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Here's Why Pfizer And Allergan Just Killed Their Record Merger

Under new tax rules, pharmaceutical companies Pfizer and Allergan wouldn't get as big of an incentive if they merged.

By Melissa Prax | April 6, 2016

Pfizer and Allergan are ending their planned merger because under new tax rules, they wouldn't get as big of an incentive if they combined.

The U.S.- and Ireland-based companies together were predicted to save up to $35 billion in taxes, or about 29 percent less than what Pfizer pays every year.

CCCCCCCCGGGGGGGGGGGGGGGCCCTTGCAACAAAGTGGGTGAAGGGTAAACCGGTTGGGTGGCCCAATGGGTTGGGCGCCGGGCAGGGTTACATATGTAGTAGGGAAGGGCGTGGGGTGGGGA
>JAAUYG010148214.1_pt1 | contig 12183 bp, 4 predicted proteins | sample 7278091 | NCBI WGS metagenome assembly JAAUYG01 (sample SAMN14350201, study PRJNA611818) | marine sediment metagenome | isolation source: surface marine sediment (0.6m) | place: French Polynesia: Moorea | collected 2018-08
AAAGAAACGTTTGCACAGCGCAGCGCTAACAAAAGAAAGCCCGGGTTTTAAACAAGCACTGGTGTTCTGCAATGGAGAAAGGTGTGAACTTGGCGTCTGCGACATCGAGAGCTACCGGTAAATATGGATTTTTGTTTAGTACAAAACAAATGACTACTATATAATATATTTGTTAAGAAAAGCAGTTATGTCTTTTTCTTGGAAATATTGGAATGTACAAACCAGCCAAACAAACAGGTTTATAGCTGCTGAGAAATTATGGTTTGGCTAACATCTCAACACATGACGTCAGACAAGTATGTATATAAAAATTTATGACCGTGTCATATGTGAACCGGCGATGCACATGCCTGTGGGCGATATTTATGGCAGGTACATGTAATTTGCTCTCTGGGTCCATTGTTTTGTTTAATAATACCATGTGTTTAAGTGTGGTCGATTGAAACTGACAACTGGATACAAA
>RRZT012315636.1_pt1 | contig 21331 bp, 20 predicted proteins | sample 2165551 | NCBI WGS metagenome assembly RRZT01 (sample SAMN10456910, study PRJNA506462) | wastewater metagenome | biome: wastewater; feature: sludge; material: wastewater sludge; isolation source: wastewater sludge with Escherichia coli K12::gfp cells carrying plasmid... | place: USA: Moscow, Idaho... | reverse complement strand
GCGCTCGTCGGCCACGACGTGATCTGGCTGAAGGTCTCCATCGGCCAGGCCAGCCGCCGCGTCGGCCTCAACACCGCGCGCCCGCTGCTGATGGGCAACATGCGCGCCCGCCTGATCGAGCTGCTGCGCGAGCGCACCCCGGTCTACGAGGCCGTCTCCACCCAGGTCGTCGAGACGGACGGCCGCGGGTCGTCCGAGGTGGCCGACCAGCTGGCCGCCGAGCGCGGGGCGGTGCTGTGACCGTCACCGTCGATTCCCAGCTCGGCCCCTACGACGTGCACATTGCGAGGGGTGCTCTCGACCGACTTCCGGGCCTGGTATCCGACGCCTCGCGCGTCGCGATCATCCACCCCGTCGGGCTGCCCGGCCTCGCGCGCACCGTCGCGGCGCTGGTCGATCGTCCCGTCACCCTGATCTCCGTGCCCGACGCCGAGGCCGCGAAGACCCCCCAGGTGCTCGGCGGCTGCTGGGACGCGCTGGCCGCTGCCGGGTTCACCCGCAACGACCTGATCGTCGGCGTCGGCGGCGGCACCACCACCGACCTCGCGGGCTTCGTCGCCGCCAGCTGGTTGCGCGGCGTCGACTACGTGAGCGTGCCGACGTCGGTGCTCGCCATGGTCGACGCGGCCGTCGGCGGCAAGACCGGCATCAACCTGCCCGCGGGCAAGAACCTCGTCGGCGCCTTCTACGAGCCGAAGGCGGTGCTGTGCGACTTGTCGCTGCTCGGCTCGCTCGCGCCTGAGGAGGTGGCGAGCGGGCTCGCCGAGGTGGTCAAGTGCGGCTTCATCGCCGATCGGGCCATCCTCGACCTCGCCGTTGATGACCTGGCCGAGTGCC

Pfizer said it will pay Botox-producer Allergan $150 million back to cover the costs of the merger.

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The tax rules set by the U.S. Department of Treasury were meant to stop this type of merger and followed a push from President Barack Obama.

He's been openly against inversions, or international businesses combining for tax benefits.

Obama said, "It sticks the rest of us with the tab, and it makes hard-working Americans feel like the deck is stacked against them."

Sales from a Pfizer-Allergan combination would've made it the largest pharmaceutical company in the world.

This video includes clips from Pfizer and The White House and images from Getty Images.

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